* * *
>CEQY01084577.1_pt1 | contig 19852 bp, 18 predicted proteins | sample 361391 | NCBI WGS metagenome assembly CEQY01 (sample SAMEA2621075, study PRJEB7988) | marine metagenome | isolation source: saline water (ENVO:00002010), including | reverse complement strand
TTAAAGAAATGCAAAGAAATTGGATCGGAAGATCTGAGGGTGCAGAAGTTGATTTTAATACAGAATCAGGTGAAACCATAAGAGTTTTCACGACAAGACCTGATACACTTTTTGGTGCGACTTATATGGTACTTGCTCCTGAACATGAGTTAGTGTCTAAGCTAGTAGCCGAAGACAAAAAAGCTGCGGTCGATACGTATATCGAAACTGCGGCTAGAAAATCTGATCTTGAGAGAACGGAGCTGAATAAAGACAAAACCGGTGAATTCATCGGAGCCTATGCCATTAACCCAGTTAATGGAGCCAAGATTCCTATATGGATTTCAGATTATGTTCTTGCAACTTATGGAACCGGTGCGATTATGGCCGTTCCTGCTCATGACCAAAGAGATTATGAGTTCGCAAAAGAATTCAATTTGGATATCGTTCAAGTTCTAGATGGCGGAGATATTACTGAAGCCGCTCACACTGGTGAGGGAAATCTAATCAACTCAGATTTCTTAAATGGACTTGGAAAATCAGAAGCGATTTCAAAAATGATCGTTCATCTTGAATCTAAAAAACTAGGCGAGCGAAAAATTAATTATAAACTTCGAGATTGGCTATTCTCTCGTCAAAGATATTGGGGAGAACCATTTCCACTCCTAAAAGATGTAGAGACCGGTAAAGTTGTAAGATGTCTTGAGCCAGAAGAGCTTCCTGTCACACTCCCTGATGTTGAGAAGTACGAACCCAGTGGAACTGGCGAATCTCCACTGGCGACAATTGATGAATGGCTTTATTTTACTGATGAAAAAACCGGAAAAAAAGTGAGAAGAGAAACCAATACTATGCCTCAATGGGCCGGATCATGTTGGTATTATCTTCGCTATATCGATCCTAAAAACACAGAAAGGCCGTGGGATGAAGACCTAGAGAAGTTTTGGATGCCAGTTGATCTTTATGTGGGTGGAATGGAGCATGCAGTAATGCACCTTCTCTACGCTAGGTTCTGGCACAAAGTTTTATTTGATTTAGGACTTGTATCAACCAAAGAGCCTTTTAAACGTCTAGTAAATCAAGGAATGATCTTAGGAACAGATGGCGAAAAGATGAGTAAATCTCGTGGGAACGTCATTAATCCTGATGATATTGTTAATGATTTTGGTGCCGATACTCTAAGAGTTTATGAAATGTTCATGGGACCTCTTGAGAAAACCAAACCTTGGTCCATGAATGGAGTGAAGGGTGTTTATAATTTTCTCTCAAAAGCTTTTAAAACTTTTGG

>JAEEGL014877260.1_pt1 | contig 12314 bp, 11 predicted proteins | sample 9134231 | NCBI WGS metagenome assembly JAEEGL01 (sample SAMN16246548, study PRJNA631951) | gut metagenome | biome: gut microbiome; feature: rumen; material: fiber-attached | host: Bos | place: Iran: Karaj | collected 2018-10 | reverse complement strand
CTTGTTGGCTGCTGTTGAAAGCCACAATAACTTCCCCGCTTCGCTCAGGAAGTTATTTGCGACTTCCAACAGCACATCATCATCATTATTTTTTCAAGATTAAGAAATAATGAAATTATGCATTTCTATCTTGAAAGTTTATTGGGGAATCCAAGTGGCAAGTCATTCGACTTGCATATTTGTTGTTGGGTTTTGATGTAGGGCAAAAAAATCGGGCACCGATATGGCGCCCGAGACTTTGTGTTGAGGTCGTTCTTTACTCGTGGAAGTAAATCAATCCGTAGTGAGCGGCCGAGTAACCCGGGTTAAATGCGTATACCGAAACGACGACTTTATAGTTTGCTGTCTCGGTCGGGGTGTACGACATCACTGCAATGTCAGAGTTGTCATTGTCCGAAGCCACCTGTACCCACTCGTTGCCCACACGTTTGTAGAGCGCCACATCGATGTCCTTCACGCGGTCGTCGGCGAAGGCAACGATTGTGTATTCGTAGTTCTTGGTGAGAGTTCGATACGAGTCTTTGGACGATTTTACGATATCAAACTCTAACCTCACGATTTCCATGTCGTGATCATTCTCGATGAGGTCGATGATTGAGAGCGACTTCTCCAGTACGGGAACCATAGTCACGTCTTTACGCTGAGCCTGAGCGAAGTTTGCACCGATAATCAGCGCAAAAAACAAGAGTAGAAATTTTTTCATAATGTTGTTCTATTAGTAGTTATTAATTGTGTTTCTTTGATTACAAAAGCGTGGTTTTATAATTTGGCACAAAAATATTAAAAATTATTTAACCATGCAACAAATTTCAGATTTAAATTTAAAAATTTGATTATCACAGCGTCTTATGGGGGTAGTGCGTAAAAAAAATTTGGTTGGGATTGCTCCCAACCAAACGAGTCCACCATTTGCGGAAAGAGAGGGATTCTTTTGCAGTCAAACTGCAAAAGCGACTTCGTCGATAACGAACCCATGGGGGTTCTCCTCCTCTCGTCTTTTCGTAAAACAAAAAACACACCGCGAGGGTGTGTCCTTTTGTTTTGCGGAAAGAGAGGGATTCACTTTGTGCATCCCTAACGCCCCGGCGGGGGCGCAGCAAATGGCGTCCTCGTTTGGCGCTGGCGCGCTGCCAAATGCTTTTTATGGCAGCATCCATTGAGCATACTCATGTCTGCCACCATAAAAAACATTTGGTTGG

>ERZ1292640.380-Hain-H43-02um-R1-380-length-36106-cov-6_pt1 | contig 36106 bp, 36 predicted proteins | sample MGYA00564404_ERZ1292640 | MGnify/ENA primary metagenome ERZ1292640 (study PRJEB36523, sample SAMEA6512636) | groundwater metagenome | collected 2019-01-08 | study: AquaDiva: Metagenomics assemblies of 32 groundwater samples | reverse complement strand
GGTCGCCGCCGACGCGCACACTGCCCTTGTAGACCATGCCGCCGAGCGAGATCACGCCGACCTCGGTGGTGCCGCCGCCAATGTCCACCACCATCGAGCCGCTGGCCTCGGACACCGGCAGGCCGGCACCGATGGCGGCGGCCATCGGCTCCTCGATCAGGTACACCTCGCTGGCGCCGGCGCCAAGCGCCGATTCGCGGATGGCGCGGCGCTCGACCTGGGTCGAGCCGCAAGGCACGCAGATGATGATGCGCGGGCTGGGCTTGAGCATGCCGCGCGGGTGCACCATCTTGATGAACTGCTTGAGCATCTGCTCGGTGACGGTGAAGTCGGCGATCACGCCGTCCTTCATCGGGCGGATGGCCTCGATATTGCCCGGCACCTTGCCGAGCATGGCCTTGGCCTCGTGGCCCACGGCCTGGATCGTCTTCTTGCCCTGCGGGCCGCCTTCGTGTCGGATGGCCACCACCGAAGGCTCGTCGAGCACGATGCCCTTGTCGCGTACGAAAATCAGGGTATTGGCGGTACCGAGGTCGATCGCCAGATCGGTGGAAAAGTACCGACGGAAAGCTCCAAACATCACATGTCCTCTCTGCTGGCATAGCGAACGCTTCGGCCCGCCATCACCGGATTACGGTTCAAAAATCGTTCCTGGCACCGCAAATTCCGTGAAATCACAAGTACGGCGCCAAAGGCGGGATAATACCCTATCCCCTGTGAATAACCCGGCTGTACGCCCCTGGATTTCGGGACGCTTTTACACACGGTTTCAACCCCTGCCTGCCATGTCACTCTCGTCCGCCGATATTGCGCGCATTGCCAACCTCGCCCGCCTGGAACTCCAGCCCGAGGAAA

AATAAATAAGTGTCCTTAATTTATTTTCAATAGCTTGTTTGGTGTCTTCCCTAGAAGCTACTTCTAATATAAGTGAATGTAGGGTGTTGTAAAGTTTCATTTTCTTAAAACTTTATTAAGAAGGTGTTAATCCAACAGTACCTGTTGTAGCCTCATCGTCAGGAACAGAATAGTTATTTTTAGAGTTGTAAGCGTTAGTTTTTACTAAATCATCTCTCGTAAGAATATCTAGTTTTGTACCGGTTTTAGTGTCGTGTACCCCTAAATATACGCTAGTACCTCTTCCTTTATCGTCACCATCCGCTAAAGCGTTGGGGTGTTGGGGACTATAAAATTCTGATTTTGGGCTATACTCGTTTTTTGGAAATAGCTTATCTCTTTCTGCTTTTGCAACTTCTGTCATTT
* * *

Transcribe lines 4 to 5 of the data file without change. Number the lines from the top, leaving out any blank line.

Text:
CTTGTTGGCTGCTGTTGAAAGCCACAATAACTTCCCCGCTTCGCTCAGGAAGTTATTTGCGACTTCCAACAGCACATCATCATCATTATTTTTTCAAGATTAAGAAATAATGAAATTATGCATTTCTATCTTGAAAGTTTATTGGGGAATCCAAGTGGCAAGTCATTCGACTTGCATATTTGTTGTTGGGTTTTGATGTAGGGCAAAAAAATCGGGCACCGATATGGCGCCCGAGACTTTGTGTTGAGGTCGTTCTTTACTCGTGGAAGTAAATCAATCCGTAGTGAGCGGCCGAGTAACCCGGGTTAAATGCGTATACCGAAACGACGACTTTATAGTTTGCTGTCTCGGTCGGGGTGTACGACATCACTGCAATGTCAGAGTTGTCATTGTCCGAAGCCACCTGTACCCACTCGTTGCCCACACGTTTGTAGAGCGCCACATCGATGTCCTTCACGCGGTCGTCGGCGAAGGCAACGATTGTGTATTCGTAGTTCTTGGTGAGAGTTCGATACGAGTCTTTGGACGATTTTACGATATCAAACTCTAACCTCACGATTTCCATGTCGTGATCATTCTCGATGAGGTCGATGATTGAGAGCGACTTCTCCAGTACGGGAACCATAGTCACGTCTTTACGCTGAGCCTGAGCGAAGTTTGCACCGATAATCAGCGCAAAAAACAAGAGTAGAAATTTTTTCATAATGTTGTTCTATTAGTAGTTATTAATTGTGTTTCTTTGATTACAAAAGCGTGGTTTTATAATTTGGCACAAAAATATTAAAAATTATTTAACCATGCAACAAATTTCAGATTTAAATTTAAAAATTTGATTATCACAGCGTCTTATGGGGGTAGTGCGTAAAAAAAATTTGGTTGGGATTGCTCCCAACCAAACGAGTCCACCATTTGCGGAAAGAGAGGGATTCTTTTGCAGTCAAACTGCAAAAGCGACTTCGTCGATAACGAACCCATGGGGGTTCTCCTCCTCTCGTCTTTTCGTAAAACAAAAAACACACCGCGAGGGTGTGTCCTTTTGTTTTGCGGAAAGAGAGGGATTCACTTTGTGCATCCCTAACGCCCCGGCGGGGGCGCAGCAAATGGCGTCCTCGTTTGGCGCTGGCGCGCTGCCAAATGCTTTTTATGGCAGCATCCATTGAGCATACTCATGTCTGCCACCATAAAAAACATTTGGTTGG

>ERZ1292640.380-Hain-H43-02um-R1-380-length-36106-cov-6_pt1 | contig 36106 bp, 36 predicted proteins | sample MGYA00564404_ERZ1292640 | MGnify/ENA primary metagenome ERZ1292640 (study PRJEB36523, sample SAMEA6512636) | groundwater metagenome | collected 2019-01-08 | study: AquaDiva: Metagenomics assemblies of 32 groundwater samples | reverse complement strand